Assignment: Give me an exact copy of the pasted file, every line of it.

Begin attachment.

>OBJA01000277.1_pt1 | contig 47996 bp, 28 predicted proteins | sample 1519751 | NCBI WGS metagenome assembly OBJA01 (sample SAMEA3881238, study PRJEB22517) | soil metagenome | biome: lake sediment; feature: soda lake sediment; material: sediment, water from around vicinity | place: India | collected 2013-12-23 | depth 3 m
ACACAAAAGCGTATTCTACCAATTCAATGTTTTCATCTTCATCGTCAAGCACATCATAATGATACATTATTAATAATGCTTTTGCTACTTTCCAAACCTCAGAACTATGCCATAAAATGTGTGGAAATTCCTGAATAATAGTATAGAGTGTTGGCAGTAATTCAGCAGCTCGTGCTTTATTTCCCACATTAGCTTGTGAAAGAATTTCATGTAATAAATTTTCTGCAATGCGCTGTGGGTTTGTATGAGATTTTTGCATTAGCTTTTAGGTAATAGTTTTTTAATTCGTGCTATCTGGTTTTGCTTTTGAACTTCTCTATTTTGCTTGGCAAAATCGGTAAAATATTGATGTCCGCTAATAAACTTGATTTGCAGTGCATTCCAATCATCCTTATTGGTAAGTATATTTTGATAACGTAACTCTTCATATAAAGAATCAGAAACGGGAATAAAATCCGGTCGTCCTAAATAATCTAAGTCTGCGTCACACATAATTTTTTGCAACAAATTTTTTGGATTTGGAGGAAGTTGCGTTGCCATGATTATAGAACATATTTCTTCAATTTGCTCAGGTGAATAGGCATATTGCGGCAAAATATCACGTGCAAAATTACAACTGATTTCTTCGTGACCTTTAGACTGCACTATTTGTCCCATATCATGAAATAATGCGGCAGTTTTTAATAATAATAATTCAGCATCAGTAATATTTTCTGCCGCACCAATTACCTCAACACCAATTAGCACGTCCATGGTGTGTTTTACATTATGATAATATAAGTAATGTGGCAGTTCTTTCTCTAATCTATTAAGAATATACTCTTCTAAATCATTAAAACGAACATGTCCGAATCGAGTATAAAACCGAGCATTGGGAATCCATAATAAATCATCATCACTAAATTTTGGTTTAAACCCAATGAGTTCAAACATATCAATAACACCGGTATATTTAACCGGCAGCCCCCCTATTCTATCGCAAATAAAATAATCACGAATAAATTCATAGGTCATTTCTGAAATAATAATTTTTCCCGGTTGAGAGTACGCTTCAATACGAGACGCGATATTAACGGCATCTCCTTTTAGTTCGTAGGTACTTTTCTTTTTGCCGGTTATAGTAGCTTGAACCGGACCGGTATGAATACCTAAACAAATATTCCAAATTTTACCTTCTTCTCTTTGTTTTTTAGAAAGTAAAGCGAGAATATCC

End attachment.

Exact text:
>OBJA01000277.1_pt1 | contig 47996 bp, 28 predicted proteins | sample 1519751 | NCBI WGS metagenome assembly OBJA01 (sample SAMEA3881238, study PRJEB22517) | soil metagenome | biome: lake sediment; feature: soda lake sediment; material: sediment, water from around vicinity | place: India | collected 2013-12-23 | depth 3 m
ACACAAAAGCGTATTCTACCAATTCAATGTTTTCATCTTCATCGTCAAGCACATCATAATGATACATTATTAATAATGCTTTTGCTACTTTCCAAACCTCAGAACTATGCCATAAAATGTGTGGAAATTCCTGAATAATAGTATAGAGTGTTGGCAGTAATTCAGCAGCTCGTGCTTTATTTCCCACATTAGCTTGTGAAAGAATTTCATGTAATAAATTTTCTGCAATGCGCTGTGGGTTTGTATGAGATTTTTGCATTAGCTTTTAGGTAATAGTTTTTTAATTCGTGCTATCTGGTTTTGCTTTTGAACTTCTCTATTTTGCTTGGCAAAATCGGTAAAATATTGATGTCCGCTAATAAACTTGATTTGCAGTGCATTCCAATCATCCTTATTGGTAAGTATATTTTGATAACGTAACTCTTCATATAAAGAATCAGAAACGGGAATAAAATCCGGTCGTCCTAAATAATCTAAGTCTGCGTCACACATAATTTTTTGCAACAAATTTTTTGGATTTGGAGGAAGTTGCGTTGCCATGATTATAGAACATATTTCTTCAATTTGCTCAGGTGAATAGGCATATTGCGGCAAAATATCACGTGCAAAATTACAACTGATTTCTTCGTGACCTTTAGACTGCACTATTTGTCCCATATCATGAAATAATGCGGCAGTTTTTAATAATAATAATTCAGCATCAGTAATATTTTCTGCCGCACCAATTACCTCAACACCAATTAGCACGTCCATGGTGTGTTTTACATTATGATAATATAAGTAATGTGGCAGTTCTTTCTCTAATCTATTAAGAATATACTCTTCTAAATCATTAAAACGAACATGTCCGAATCGAGTATAAAACCGAGCATTGGGAATCCATAATAAATCATCATCACTAAATTTTGGTTTAAACCCAATGAGTTCAAACATATCAATAACACCGGTATATTTAACCGGCAGCCCCCCTATTCTATCGCAAATAAAATAATCACGAATAAATTCATAGGTCATTTCTGAAATAATAATTTTTCCCGGTTGAGAGTACGCTTCAATACGAGACGCGATATTAACGGCATCTCCTTTTAGTTCGTAGGTACTTTTCTTTTTGCCGGTTATAGTAGCTTGAACCGGACCGGTATGAATACCTAAACAAATATTCCAAATTTTACCTTCTTCTCTTTGTTTTTTAGAAAGTAAAGCGAGAATATCC